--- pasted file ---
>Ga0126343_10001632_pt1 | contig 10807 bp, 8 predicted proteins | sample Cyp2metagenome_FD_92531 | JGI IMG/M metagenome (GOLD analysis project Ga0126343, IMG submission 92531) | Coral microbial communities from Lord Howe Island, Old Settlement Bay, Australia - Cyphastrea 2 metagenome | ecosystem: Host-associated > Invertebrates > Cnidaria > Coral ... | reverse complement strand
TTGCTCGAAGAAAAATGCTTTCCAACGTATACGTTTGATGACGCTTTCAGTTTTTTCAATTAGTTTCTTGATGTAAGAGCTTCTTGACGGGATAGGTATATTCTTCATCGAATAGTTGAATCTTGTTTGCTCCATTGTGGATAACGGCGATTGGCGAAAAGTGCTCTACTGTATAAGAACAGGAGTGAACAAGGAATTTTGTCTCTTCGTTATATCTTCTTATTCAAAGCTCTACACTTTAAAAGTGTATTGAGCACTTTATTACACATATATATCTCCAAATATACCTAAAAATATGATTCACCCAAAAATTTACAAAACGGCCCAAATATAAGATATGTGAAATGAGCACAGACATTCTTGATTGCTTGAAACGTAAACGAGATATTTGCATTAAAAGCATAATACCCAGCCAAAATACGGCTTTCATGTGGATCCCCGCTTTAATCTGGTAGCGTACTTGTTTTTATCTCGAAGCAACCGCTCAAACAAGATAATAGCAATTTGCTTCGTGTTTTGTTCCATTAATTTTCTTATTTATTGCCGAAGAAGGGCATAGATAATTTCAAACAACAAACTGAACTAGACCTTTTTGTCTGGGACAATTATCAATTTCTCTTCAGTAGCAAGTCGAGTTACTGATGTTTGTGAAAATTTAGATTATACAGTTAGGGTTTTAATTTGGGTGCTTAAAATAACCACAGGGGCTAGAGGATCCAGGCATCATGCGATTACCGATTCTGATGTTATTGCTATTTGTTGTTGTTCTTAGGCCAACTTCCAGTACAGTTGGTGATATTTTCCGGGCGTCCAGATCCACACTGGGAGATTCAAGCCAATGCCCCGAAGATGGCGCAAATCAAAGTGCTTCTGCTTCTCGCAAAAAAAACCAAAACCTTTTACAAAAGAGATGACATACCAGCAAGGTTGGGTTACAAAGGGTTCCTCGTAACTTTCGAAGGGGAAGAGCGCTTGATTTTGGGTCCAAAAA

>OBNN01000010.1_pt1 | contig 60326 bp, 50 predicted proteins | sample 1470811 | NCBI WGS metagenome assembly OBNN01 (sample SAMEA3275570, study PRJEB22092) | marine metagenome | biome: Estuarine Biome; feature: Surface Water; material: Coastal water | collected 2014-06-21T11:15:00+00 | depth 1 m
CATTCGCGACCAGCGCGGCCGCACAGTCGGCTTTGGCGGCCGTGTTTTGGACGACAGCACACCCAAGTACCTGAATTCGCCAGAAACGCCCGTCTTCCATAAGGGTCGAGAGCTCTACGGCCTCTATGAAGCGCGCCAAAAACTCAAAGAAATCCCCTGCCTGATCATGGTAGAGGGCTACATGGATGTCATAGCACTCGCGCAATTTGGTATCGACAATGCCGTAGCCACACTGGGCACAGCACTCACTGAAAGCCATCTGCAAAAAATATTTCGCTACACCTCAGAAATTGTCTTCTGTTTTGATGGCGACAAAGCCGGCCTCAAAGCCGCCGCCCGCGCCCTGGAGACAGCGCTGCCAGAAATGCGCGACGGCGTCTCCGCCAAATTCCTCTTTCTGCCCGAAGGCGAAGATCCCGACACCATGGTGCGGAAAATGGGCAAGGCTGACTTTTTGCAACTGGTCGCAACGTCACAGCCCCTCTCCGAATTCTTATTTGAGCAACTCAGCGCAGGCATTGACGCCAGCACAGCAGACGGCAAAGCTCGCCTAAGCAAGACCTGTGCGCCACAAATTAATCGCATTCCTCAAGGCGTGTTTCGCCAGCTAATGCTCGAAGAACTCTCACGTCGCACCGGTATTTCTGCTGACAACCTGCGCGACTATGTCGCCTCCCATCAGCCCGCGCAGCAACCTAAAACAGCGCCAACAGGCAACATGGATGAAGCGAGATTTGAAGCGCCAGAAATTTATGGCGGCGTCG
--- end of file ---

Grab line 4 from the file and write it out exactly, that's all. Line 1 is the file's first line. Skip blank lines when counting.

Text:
CATTCGCGACCAGCGCGGCCGCACAGTCGGCTTTGGCGGCCGTGTTTTGGACGACAGCACACCCAAGTACCTGAATTCGCCAGAAACGCCCGTCTTCCATAAGGGTCGAGAGCTCTACGGCCTCTATGAAGCGCGCCAAAAACTCAAAGAAATCCCCTGCCTGATCATGGTAGAGGGCTACATGGATGTCATAGCACTCGCGCAATTTGGTATCGACAATGCCGTAGCCACACTGGGCACAGCACTCACTGAAAGCCATCTGCAAAAAATATTTCGCTACACCTCAGAAATTGTCTTCTGTTTTGATGGCGACAAAGCCGGCCTCAAAGCCGCCGCCCGCGCCCTGGAGACAGCGCTGCCAGAAATGCGCGACGGCGTCTCCGCCAAATTCCTCTTTCTGCCCGAAGGCGAAGATCCCGACACCATGGTGCGGAAAATGGGCAAGGCTGACTTTTTGCAACTGGTCGCAACGTCACAGCCCCTCTCCGAATTCTTATTTGAGCAACTCAGCGCAGGCATTGACGCCAGCACAGCAGACGGCAAAGCTCGCCTAAGCAAGACCTGTGCGCCACAAATTAATCGCATTCCTCAAGGCGTGTTTCGCCAGCTAATGCTCGAAGAACTCTCACGTCGCACCGGTATTTCTGCTGACAACCTGCGCGACTATGTCGCCTCCCATCAGCCCGCGCAGCAACCTAAAACAGCGCCAACAGGCAACATGGATGAAGCGAGATTTGAAGCGCCAGAAATTTATGGCGGCGTCG